In addition to calling into question the traditional modes of exhibiting the object in a museum as well as the ambiguous relation between the work and its exhibition space, no wall label or security feature makes any distinction between the works and the props. It is true that the objects of the V&A are out of visitors’ reach, so museum employees, playing the role of servants, find different pretexts (that are not museological, of course) for keeping the works away from overly curious hands. Yet Elmgreen and Dragset’s decision to offer visitors the possibility of physically interacting with the contents of the installation subverts the precedence traditionally accorded to the visual over the tactile in an art museum. The context of the V&A therefore appears as most appropriate to this process of “activating” the visitor and the work, insofar as decorative arts collections consist of objects that, having often had a domestic purpose before their “museumification,” evoke gestures (and thus touch) more spontaneously than paintings. It is also important to keep in mind that the period room is precisely the device that most explicitly translates the use value of its components through its staging, despite the distance that is always preserved between the work and the visitor through various security features.
In terms of the temporal aspect, Tomorrow is presented to visitors as an actual living space, even a future one for the new owner, thus reversing one of the fundamental conditions of the period room, which, by its very name, suggests a journey into the past. Yet the temporality of Elmgreen and Dragset’s installation is more complex than it first appears. The presence of the main character Swann — who implicitly suggests a search for “lost time” — in a work titled Tomorrow constitutes an oxymoron. However, the tombstone depicted on the cover of the script seems to confirm the impossibility of the future evoked by the installation’s title: Tomorrow becomes a type of memorial, a present frozen in marble, eternal yet ephemeral in its quality as an installation. This permanence marked by sarcasm — Swann will never see a better day, while the continuous sound of the shower and the flooding of the apartment that concludes the script suggest the ruin and even death of the architect — indicates one of the paradoxes of the period room, which, as a former domestic space, is never devoid of its use-value set by the museum. Furthermore, the symbol of the tombstone evokes the museum as a necropolis of art. The allusion to death is further supported by the presence of a golden vulture above Swann’s bed. Among other things, this scavenger reminds us of the various forms of plundering that mark the history of museums, particularly the period room, whose development is inseparable from the assemblages of architectural components that are “salvaged,” sometimes forcibly, from destruction.7 7 - See in particular John Harris, Moving Rooms: The Trade in Architectural Salvages (New Haven: Yale University Press, 2007).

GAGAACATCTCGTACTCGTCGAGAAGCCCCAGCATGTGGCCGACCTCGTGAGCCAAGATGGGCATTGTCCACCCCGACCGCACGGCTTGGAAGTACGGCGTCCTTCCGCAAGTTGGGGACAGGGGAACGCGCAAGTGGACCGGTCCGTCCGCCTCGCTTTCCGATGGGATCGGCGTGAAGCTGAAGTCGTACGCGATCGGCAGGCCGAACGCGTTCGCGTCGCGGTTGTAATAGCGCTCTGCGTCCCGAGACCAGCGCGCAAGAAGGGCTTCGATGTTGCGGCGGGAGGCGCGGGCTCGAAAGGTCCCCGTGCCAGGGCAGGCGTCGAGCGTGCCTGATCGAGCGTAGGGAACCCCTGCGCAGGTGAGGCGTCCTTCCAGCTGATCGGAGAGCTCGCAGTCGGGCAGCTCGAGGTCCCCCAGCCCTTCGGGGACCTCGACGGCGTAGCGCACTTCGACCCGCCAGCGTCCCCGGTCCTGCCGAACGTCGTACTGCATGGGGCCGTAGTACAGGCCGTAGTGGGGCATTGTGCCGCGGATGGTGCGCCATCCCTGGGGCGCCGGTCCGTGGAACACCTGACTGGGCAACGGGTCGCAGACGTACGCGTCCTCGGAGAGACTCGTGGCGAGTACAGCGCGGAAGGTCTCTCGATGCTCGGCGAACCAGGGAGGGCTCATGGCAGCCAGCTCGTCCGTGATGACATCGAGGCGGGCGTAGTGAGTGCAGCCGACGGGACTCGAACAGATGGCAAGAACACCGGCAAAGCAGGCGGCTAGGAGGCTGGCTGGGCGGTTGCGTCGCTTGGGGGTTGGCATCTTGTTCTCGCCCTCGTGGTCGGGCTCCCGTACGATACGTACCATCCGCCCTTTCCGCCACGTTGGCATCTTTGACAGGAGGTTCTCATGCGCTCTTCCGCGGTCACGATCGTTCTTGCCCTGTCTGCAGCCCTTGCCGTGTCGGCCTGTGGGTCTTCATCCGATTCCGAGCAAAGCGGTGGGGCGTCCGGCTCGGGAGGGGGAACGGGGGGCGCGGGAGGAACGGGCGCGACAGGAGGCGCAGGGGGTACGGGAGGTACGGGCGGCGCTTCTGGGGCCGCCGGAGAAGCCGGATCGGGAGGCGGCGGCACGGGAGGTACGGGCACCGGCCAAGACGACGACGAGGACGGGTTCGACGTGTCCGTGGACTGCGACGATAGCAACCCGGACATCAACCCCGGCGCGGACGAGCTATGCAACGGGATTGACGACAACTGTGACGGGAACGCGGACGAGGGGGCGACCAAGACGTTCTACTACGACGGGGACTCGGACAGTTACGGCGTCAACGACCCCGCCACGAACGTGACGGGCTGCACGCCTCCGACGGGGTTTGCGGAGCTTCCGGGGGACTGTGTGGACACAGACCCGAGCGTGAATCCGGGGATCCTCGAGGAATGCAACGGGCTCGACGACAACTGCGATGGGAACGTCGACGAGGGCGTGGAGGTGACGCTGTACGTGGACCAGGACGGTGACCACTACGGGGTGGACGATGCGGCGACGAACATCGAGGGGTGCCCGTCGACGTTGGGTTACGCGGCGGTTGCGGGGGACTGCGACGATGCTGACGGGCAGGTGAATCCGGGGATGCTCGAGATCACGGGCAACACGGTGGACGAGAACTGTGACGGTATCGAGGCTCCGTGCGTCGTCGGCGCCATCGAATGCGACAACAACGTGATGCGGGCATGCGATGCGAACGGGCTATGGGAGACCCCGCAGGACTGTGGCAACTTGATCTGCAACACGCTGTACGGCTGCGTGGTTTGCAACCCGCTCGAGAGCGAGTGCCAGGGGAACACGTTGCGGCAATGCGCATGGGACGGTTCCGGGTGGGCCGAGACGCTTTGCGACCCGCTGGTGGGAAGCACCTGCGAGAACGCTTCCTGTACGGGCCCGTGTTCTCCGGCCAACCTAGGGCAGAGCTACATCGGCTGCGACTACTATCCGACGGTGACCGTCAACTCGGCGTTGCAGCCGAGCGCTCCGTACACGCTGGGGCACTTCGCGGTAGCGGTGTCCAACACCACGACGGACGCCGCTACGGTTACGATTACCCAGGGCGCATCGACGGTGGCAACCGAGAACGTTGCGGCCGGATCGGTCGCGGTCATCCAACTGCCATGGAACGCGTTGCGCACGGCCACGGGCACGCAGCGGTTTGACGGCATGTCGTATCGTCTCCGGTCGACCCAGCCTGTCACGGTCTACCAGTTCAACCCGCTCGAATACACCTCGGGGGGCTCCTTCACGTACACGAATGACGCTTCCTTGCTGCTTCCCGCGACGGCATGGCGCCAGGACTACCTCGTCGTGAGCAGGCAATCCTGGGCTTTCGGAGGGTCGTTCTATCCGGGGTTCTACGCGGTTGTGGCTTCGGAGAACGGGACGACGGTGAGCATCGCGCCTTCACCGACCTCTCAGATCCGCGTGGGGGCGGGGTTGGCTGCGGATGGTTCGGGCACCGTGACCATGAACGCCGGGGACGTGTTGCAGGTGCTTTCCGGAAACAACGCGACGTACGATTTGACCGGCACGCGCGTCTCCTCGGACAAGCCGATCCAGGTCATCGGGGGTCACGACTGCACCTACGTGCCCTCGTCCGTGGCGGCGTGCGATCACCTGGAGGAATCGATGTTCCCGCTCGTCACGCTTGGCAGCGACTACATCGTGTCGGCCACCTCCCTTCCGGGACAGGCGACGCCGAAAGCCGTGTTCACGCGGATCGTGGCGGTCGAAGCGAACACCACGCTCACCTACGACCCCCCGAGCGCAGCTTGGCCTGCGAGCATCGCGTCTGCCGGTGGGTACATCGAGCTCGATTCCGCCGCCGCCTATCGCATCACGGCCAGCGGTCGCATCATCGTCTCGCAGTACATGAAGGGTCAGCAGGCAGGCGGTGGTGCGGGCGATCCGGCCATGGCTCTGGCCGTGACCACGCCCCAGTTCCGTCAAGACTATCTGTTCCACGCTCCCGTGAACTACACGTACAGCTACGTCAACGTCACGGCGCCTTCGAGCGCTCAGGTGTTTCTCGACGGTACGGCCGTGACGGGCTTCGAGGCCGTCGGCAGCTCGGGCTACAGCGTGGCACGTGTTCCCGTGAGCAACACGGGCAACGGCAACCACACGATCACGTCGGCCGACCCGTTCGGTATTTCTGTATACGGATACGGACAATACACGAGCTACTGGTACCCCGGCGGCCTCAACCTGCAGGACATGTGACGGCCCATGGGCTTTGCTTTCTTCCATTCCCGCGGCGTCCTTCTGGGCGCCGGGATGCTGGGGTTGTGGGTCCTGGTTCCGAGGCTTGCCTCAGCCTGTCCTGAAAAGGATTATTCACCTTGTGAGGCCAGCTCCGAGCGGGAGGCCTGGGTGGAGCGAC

On the one hand, by reintroducing some of the parameters associated with the period room,such as the domestic interior format, the realistic effects and the construction of a narrative related to daily life through the scenography of the works and props, Elmgreen and Dragset give visitors the means to recognize the originality and audacity of their work in a museum space where contemporary art constitutes only a small part of the collections. On the other hand, by pushing the museological limits of the period room, Tomorrow reveals its constructed aspect and heightens its value as a museum installation. Elmgreen and Dragset thus initiate a game in the space-time of the V&A: the domestic space of the British period rooms presented on the museum’s fourth floor meets Tomorrow’s space, while the installation’s present intersects with the past conveyed by the period rooms. In all cases, visitors are offered an experience whose spatio-temporal limits go beyond those of the gallery.
Translated from the French by Oana Avasilichioaei